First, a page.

Materials and Methods

Experimental Butterflies.

We established six Heliconius populations in greenhouses at the University of Texas at Austin: three Costa Rican populations of H. cydno galanthus, one from the Organization for Tropical Studies' La Selva Biological Station, one from the town of Guacimo, and one from the town of Vesta; two Costa Rican populations of H. pachinus, one from the town of Santiago de Puriscal and one from Corcovado National Park; and one polymorphic population of H. cydno alithea from western Ecuador. Field-caught population founders were not used in experiments.

Mounted Female Experiments.

To identify the specific wing color pattern characters that males use to identify conspecific females we performed three experiments in which we counted male approaches to mounted females. First, we presented males with one mounted H. cydno and H. pachinus female. Second, we presented males with females representing the four possible combinations of color and pattern. The yellow H. cydno was created by introgressing, from Heliconius melpomene rosina into a population of H. cydno, the allele that colors the forewing yellow. The white H. pachinus was created by washing the wings of an H. pachinus female with acidified methanol, which dissolves the yellow pigment, 3-hydroxykynurenine, leaving the structural white color unaltered. Finally, we presented males with three pairs of female wings: one from H. cydno, one from H. pachinus, and one from a first-generation hybrid (H. pachinus female × H. cydno male). For each experiment, females were placed 20–25 cm apart in full sunlight in each of the population greenhouses, during which time we counted approaches by each male to each female type. Only approaches that were unequivocally directed toward one female were recorded. Males for these three experiments had contact with conspecific females before being tested. Trials, which lasted 30 min, were repeated one to eight times depending on experiment and population.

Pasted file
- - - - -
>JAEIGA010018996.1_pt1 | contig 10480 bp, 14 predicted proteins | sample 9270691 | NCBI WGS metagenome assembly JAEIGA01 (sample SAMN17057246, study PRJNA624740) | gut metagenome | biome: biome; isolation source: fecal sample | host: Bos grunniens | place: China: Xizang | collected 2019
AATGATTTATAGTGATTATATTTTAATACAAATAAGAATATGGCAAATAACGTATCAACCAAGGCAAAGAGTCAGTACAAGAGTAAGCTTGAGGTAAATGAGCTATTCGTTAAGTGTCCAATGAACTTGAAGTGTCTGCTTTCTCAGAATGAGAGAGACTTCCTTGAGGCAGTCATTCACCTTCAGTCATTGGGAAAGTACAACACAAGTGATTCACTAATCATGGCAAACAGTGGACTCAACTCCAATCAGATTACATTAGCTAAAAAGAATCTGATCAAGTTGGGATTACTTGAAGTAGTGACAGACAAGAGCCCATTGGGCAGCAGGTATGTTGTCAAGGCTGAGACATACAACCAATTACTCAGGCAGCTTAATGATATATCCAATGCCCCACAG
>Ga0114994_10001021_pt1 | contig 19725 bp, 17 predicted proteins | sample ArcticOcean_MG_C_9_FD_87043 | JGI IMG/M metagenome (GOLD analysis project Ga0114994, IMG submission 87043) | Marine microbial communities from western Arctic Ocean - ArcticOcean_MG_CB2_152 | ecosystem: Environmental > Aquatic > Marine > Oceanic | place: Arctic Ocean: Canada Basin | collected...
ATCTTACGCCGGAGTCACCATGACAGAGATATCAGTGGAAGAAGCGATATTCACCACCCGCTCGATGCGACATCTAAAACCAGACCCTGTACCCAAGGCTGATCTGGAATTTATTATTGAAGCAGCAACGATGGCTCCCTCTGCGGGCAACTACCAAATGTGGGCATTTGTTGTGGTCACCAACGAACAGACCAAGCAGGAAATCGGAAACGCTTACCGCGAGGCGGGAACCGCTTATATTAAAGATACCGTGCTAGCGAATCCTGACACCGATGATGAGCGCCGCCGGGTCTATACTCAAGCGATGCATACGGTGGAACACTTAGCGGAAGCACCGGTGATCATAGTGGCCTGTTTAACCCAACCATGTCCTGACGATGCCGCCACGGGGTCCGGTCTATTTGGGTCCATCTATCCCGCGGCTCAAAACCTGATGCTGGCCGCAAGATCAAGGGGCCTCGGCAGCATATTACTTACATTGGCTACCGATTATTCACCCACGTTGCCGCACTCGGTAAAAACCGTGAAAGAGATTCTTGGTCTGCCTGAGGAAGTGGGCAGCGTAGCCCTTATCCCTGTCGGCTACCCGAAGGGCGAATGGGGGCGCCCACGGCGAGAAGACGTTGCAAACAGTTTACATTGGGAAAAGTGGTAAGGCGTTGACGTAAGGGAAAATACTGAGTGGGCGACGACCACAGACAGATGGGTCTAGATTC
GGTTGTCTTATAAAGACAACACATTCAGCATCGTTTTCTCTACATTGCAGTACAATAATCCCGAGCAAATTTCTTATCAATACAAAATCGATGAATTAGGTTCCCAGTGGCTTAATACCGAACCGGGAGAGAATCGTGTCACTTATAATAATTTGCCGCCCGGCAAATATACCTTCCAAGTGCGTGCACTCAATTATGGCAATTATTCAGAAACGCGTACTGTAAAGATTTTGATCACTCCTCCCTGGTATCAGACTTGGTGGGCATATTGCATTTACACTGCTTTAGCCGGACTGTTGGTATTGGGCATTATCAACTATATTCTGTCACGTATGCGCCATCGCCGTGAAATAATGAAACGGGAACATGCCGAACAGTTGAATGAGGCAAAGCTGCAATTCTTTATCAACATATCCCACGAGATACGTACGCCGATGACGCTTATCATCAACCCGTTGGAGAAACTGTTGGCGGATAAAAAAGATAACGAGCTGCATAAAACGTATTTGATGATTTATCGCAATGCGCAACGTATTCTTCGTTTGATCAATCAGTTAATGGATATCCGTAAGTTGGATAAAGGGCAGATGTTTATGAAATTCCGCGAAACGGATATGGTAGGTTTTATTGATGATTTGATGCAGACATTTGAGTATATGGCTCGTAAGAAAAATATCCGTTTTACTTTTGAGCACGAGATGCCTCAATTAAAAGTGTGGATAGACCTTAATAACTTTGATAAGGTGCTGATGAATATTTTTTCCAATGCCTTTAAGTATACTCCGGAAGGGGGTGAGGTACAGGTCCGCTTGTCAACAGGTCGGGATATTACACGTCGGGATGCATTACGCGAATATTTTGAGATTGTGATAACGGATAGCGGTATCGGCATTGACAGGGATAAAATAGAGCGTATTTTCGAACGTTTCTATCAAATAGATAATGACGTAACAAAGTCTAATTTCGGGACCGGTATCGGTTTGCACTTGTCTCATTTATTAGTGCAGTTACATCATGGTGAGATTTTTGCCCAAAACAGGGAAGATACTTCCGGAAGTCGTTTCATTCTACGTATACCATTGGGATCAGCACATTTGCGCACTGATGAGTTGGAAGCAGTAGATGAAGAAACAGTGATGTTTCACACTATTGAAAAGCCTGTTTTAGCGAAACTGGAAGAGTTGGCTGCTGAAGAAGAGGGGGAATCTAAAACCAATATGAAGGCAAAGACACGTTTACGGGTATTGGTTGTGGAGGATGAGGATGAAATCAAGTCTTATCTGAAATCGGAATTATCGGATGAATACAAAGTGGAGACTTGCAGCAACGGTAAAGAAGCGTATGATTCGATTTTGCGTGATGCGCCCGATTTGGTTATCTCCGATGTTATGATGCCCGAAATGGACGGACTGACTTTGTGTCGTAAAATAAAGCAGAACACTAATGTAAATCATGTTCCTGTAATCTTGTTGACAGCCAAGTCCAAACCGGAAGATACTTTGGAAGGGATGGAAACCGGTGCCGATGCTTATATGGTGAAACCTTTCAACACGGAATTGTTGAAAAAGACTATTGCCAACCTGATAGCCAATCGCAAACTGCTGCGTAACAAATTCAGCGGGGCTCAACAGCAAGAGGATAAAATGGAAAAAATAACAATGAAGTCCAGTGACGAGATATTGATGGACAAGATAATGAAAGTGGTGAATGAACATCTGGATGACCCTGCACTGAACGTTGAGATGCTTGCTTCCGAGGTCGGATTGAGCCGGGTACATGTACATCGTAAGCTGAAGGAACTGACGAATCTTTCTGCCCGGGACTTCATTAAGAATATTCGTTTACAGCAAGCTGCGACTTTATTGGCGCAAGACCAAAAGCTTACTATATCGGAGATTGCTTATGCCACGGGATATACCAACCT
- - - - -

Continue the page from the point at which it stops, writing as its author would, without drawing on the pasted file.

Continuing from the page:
For analysis, we used likelihood (21, 22, 48) and the approach data for each male to estimate, for each species, the probability of approach to each female type relative to the probability of conspecific approach. The likelihood function was

equation image

where Xik = number of approaches by male i to female type k (k = 1 for the conspecific female) and Pk = relative probability of approach to female type k.

We estimated the relative probability of approach to each experimental female by setting the probability of conspecific approach to one (P1 = 1) and numerically searching for values of Pk that maximized ln(L), using the Solver option in excel (Microsoft). Support limits, which are asymptotically equivalent to 95% confidence intervals, were estimated for each parameter by numerically searching for values that decreased the ln(L) by 2 units (48). For each experiment we tested the hypothesis that the probability of approach to each experimental female was equal to the probability of conspecific approach by comparing the maximized ln(L) to that with P1 = Pk = 1, using a likelihood ratio test with one degree of freedom, assuming a χ2 distributed test statistic.

Color Choice Mating Experiment.

We isolated 7–10 H. cydno males with 1–5 yellow and 1–4 white virgin H. pachinus females on seven nonconsecutive days and monitored all mating (Table 3). Mating couples were removed from the experiment, so all observations were independent. The wings of all females were treated with acidified methanol, but 3-hydroxykynurenine was only dissolved out of those in the white treatment group. This experiment was performed with a second, independent H. cydno population originating from the Organization for Tropical Studies' La Selva Biological Station and a second, independent H. pachinus population originating from Corcovado National Park.

Courtship Experiments.